Unfortunately sanitation and hygiene are lacking in India, and can be the cause of illness for visitors, especially those who unwittingly drink contaminated water or eat contaminated food. Some adjustments are required while traveling in India. The following information will help with staying healthy in India.
Drinking Water in India
Most of India's tap water is unfit for consumption. Restaurants will offer treated drinking water, but it’s advisable for visitors to always drink bottled water. Bottled water in India comes in two types -- packaged drinking water, and pure mineral water such as the Himalayan brand. There is a difference between them. Packaged drinking water is water that has been treated and made healthy for drinking, while mineral water has been obtained naturally at its underground source and hygienically bottled.
Both are safe to drink, although mineral water is better as it's chemical free, plus the quality of treated drinking water varies.
Food in India
Diarrhea is a common health issue for people visiting India and food is often the cause. It’s important to be careful about how it’s stored, cooked, and served. If you have a sensitive stomach, avoid buffets and only eat freshly cooked food that’s served hot. A sign of a good restaurant is one that’s consistently filled with people. Be careful of eating washed salads, fresh fruit juice (which may be mixed with water), and ice. Many people also choose not to eat meat while in India, and instead prefer to take advantage of the wide range of vegetarian dishes on offer throughout the country.
Meat eaters should avoid food from cheap restaurants and railway station vendors. If you do like street food, monsoon season isn't the time to indulge as contamination of water and vegetables increases.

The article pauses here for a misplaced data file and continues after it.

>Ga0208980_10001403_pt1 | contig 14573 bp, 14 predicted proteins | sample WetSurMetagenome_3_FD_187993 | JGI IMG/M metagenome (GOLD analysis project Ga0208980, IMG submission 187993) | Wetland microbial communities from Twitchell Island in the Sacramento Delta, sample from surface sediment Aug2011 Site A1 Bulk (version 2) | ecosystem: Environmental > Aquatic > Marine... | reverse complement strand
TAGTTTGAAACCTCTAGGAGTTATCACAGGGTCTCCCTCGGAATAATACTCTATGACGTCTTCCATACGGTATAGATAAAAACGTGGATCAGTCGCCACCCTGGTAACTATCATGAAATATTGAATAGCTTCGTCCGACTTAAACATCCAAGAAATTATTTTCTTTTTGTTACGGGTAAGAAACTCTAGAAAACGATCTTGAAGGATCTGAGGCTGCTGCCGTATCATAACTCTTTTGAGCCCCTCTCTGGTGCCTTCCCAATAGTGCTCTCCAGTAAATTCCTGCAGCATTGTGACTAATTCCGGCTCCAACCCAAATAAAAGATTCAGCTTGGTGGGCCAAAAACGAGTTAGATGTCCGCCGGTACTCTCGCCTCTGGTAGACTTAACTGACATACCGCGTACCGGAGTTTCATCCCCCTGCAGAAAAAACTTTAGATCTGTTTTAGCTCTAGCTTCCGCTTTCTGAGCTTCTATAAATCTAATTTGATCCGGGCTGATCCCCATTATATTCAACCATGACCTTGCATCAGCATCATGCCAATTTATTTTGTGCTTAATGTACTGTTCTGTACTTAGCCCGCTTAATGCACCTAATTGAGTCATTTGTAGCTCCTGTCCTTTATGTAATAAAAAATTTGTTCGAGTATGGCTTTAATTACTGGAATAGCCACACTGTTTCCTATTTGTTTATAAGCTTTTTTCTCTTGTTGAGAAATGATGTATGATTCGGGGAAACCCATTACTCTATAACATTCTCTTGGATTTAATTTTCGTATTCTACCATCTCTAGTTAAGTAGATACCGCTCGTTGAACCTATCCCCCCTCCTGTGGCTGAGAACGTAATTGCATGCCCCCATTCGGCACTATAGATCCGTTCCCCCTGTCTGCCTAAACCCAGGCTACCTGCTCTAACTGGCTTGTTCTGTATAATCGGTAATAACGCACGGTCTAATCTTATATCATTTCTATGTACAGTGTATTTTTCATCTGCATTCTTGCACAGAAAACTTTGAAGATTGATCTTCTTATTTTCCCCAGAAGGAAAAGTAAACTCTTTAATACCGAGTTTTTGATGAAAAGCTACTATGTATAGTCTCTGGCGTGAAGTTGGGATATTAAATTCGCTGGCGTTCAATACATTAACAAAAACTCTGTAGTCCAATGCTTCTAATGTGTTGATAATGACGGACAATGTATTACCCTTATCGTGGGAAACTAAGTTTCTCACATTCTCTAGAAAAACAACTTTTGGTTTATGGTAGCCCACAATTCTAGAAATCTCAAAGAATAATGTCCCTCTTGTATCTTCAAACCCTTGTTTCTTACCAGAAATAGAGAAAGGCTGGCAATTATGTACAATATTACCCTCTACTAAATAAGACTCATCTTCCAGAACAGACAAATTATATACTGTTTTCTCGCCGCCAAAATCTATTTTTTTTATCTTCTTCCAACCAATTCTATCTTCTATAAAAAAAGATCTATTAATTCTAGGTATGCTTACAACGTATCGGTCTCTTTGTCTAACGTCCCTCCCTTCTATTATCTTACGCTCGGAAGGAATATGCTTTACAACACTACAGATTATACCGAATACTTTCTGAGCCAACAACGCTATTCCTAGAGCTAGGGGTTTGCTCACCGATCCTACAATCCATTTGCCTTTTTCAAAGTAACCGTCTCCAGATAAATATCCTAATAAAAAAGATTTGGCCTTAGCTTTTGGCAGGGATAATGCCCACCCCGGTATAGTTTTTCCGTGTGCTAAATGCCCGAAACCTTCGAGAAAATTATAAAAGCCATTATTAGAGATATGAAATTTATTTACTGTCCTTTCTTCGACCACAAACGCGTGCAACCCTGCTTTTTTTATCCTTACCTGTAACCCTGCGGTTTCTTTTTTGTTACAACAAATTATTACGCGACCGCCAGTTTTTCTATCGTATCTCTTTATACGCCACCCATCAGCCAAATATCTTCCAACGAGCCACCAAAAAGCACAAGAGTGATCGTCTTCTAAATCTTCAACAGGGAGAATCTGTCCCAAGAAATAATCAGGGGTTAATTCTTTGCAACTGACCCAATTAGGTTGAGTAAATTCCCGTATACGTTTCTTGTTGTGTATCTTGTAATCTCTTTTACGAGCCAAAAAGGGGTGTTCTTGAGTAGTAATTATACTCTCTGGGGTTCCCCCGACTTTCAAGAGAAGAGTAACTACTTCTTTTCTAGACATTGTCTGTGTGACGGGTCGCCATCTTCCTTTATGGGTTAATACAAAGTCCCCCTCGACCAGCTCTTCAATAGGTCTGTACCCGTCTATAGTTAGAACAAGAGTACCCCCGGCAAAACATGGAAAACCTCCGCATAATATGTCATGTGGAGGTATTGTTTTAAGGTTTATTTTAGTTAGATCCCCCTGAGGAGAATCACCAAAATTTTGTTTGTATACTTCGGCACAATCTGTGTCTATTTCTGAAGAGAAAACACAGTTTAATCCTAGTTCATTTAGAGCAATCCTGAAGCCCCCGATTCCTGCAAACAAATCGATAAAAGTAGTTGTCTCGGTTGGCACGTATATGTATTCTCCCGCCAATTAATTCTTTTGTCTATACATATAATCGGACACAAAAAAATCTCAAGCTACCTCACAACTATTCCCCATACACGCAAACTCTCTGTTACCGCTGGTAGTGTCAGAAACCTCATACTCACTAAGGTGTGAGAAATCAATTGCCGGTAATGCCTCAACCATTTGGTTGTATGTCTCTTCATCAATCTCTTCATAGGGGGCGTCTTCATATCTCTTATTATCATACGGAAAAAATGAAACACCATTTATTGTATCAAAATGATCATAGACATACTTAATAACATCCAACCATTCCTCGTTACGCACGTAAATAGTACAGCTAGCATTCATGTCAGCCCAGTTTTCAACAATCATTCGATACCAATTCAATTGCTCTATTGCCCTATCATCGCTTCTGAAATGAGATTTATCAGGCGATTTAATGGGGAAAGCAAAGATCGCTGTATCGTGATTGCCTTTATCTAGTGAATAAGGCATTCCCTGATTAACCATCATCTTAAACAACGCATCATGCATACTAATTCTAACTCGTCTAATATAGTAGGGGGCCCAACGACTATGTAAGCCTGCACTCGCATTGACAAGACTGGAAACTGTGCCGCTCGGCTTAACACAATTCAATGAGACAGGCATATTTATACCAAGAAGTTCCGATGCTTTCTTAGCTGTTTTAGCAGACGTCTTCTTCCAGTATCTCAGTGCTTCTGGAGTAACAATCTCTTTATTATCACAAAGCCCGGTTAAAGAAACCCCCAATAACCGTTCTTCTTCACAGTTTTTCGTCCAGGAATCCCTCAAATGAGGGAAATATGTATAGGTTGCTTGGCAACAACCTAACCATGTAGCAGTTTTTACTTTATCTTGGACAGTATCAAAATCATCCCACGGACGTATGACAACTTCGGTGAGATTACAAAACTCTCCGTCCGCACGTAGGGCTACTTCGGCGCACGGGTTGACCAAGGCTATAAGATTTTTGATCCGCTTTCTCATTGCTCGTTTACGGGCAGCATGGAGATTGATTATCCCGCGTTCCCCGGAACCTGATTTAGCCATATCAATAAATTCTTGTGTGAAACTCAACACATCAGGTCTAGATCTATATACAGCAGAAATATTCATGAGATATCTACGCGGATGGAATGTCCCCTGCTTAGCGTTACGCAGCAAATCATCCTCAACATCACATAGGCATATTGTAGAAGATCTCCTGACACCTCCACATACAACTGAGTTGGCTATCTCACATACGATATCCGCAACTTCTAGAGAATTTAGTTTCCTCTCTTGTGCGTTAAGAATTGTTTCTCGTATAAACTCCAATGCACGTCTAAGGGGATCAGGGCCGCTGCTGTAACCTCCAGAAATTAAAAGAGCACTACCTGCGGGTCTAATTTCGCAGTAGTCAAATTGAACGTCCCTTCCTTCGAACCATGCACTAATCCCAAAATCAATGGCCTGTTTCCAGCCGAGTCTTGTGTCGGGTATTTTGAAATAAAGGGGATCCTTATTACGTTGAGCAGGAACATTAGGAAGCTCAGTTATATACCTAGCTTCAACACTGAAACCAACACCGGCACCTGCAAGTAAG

Waste in India
India’s growing population and increasing levels of consumption have given rise to significant waste management issues. Thousands of tons of garbage are produced in India’s major cities each day and the amount of trash laying around is often shocking to visitors. The lack of garbage bins contributes a lot to the problem. Visitors should watch where they walk and, where possible, keep their trash until they find an appropriate place to dispose of it.
Pollution in India
Pollution is also a big problem in India, especially in the major cities where air quality is very low. The issue is at its worst during winter because of the atmosphere, particularly in cities such as Delhi, Kolkata, and Mumbai. People with respiratory conditions, such as asthma, need to be particularly careful and should always carry medication.
Toilets in India
Unfortunately one of India’s major problems is its severe lack of public toilets, which is blamed for the common sight of men relieving themselves on the side of the street. In addition, the public toilets that are provided are usually dirty and not well maintained, and many of them are the “squat” variety. If you do need to go to the toilet, it’s best to head to a restaurant or hotel and use the facilities there.
Tips for Staying Healthy in India
Make sure you bring antibacterial hand-wipes with you. You'll find that they're useful in range of situations including cleaning your hands before eating, well as when using the bathroom. When buying bottled water, make sure the seal is intact. People are known to re-use empty water bottles and fill them with tap water. It can also be helpful to take Acidophilus supplements and eat lots of yogurt, to line the stomach and intestines with “good” bacteria.